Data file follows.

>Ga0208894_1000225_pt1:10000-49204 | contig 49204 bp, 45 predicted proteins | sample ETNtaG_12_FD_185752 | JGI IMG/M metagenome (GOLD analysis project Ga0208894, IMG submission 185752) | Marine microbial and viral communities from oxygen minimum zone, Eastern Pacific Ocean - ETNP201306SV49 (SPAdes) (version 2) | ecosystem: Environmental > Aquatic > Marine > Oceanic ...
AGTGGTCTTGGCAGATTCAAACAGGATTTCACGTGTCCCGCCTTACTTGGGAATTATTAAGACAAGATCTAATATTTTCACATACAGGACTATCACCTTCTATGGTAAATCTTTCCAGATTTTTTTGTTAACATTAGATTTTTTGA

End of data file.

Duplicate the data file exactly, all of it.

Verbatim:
>Ga0208894_1000225_pt1:10000-49204 | contig 49204 bp, 45 predicted proteins | sample ETNtaG_12_FD_185752 | JGI IMG/M metagenome (GOLD analysis project Ga0208894, IMG submission 185752) | Marine microbial and viral communities from oxygen minimum zone, Eastern Pacific Ocean - ETNP201306SV49 (SPAdes) (version 2) | ecosystem: Environmental > Aquatic > Marine > Oceanic ...
AGTGGTCTTGGCAGATTCAAACAGGATTTCACGTGTCCCGCCTTACTTGGGAATTATTAAGACAAGATCTAATATTTTCACATACAGGACTATCACCTTCTATGGTAAATCTTTCCAGATTTTTTTGTTAACATTAGATTTTTTGA